Buckyballs point to comet impact
Breaking news since our item “PT251: the ultimate mass murder” in Issue 49 suggests that the biggest crisis to ever afflict life, the Permian-Triassic boundary event (PT251), was triggered by a comet colliding with Earth 251 million years ago.
The evidence is new and compelling. It is a distinctive chemical calling card that only an extraterrestrial visitor could bring: a rare gas with a very telling isotopic composition (helium-3), trapped within large, spherical, gas-tight, pure carbon molecules that are known as buckminster-fullerenes, or buckyballs for short. As yet unrecorded from New Zealand, buckyballs have been found at the Permian-Triassic boundary layer in China, Japan and Hungary.
Named after Buckminster Fuller, the American architect who invented the geodesic dome, fullerenes have at least 60 carbon atoms which are arranged in structures that resemble a soccer ball, or Fuller’s famous dome. They are one of very few molecular compounds in nature that form spherical shapes.
The most important aspect of the recent discovery is the composition of the gas trapped inside the buckyballs. Helium-3 is one of just two isotopes of helium, and, although present in Earth’s atmosphere, it occurs only in infinitesimal quantities. Normal helium, the other isotope, is vastly more abundant, although still a rare gas. (Isotopes are forms of an element which have identical chemical properties but a different atomic weight. Normal helium atoms—He4—have two protons and two neutrons; He3 has only one neutron.)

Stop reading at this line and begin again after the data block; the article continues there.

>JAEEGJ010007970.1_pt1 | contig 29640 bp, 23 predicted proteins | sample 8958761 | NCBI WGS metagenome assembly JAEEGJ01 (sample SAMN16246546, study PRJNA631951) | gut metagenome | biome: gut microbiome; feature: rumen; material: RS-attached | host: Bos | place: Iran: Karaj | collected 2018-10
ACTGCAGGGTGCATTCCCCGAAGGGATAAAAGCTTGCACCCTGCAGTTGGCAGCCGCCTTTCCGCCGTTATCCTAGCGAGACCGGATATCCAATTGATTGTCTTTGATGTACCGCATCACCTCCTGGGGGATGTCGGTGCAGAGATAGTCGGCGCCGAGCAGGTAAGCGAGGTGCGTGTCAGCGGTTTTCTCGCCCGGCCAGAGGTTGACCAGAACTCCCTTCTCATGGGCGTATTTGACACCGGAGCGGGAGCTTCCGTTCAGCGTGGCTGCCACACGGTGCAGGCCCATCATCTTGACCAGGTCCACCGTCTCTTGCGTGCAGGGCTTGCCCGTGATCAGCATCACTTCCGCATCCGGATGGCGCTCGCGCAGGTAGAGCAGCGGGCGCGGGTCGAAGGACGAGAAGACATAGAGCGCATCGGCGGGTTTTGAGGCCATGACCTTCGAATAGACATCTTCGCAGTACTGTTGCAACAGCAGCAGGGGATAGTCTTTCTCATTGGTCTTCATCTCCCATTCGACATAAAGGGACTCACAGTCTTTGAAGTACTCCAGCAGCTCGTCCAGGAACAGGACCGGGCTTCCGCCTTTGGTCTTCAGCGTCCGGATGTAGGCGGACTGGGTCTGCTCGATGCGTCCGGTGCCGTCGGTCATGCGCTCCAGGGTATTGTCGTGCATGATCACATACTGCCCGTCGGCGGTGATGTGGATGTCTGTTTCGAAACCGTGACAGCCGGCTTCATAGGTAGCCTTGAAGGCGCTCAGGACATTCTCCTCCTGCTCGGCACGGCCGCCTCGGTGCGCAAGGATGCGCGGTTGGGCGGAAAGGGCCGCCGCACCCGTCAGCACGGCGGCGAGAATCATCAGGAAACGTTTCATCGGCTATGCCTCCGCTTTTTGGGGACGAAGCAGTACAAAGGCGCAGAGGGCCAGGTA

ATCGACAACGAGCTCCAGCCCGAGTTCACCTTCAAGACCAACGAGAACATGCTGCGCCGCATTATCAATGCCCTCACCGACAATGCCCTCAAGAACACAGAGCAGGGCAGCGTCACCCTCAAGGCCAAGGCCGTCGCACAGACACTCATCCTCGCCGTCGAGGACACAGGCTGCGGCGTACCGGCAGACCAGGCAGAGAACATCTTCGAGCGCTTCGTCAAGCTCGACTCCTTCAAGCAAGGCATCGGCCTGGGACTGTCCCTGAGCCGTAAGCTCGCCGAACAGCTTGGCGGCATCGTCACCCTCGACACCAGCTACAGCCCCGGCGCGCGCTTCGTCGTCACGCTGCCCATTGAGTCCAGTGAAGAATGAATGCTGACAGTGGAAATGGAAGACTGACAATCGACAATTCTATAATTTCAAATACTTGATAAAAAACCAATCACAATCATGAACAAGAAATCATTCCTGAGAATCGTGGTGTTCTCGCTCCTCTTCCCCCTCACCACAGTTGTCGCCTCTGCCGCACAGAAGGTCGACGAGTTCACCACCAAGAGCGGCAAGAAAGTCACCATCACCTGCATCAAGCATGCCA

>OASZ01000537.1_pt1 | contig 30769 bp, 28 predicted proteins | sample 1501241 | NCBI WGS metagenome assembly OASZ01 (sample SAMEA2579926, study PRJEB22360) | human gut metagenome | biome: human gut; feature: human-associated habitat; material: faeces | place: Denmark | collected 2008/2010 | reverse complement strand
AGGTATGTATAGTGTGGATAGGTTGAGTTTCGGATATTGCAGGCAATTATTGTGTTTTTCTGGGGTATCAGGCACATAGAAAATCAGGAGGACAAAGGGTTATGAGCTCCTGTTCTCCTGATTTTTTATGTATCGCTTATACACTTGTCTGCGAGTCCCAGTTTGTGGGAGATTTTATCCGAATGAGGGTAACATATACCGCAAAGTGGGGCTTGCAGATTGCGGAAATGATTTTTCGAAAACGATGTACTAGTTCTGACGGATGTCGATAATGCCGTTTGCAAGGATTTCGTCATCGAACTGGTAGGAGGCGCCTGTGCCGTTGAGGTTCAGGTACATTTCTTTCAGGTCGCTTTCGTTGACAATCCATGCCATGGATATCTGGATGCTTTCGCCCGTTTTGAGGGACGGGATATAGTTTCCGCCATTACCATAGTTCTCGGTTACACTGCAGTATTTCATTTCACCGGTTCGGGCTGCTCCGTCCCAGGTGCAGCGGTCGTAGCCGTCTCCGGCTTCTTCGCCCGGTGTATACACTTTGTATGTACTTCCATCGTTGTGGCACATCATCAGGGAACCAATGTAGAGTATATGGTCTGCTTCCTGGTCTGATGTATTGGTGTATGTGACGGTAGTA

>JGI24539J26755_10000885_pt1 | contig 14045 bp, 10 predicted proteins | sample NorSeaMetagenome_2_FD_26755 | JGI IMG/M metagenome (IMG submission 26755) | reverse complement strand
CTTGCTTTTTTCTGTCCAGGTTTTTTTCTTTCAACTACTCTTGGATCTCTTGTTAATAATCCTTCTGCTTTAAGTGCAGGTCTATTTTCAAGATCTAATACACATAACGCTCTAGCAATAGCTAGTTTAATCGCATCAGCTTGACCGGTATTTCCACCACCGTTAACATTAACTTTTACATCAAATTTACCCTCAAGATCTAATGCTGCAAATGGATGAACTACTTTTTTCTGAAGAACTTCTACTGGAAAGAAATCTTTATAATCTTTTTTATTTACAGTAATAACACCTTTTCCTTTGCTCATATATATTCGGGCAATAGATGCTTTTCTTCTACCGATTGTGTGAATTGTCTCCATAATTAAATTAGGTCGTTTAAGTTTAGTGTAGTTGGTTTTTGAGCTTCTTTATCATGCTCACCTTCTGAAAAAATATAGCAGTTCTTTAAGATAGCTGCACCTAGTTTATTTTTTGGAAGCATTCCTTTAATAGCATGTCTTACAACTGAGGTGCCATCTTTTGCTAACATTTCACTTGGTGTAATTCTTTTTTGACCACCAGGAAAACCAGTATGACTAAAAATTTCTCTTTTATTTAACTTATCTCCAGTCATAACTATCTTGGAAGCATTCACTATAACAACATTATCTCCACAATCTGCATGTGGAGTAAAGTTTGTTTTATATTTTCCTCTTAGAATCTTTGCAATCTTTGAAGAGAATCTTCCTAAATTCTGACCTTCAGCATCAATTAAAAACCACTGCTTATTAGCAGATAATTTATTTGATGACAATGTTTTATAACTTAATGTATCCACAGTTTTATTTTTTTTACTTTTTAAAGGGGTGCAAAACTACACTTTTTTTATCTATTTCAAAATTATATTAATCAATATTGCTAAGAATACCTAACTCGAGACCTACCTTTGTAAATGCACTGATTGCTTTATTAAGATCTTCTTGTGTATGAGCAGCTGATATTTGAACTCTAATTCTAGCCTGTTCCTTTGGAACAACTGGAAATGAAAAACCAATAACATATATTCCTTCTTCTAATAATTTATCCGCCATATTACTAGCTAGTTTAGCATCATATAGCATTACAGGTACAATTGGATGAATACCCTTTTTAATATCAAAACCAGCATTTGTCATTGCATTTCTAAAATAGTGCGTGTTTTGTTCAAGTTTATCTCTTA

The abundance of helium-3 in buckyballs cannot be explained in terms of an Earth origin, because there is simply not enough of that isotope in the Earth’s crust. An origin within some extraterrestrial carbon-rich star, well beyond our solar system, seems most likely. In which case, how did these buckyballs get to Earth? They could only have arrived as fallout from a collision between Earth and an asteroid or comet.
Compared with asteroids, comets are generally rich in water (in the form of ice), gas and carbon. They also travel at about twice the speed of asteroids and consequently make a bigger mess when they hit the Earth. And, unlike asteroids, they tend not to generate exotic metal-rich dusts such as the iridium associated with CT65, the event that put paid to the dinosaurs 65 million years ago at the Cretaceous–Tertiary boundary.
It is generally accepted that there is no metal dust associated with PT251, and therefore that impact was most likely from a comet. The discovery of buckyballs with helium-3 trapped inside supports this view.
Comets, by their very nature, disappear, leaving little trace beyond the destruction they cause, but those minute vestiges seem to have been sufficient to unravel the mystery of PT251. Now the search is on to find the site of the impact, probably a buried crater of the order of 200 km in diameter, made by a comet about 10 km across.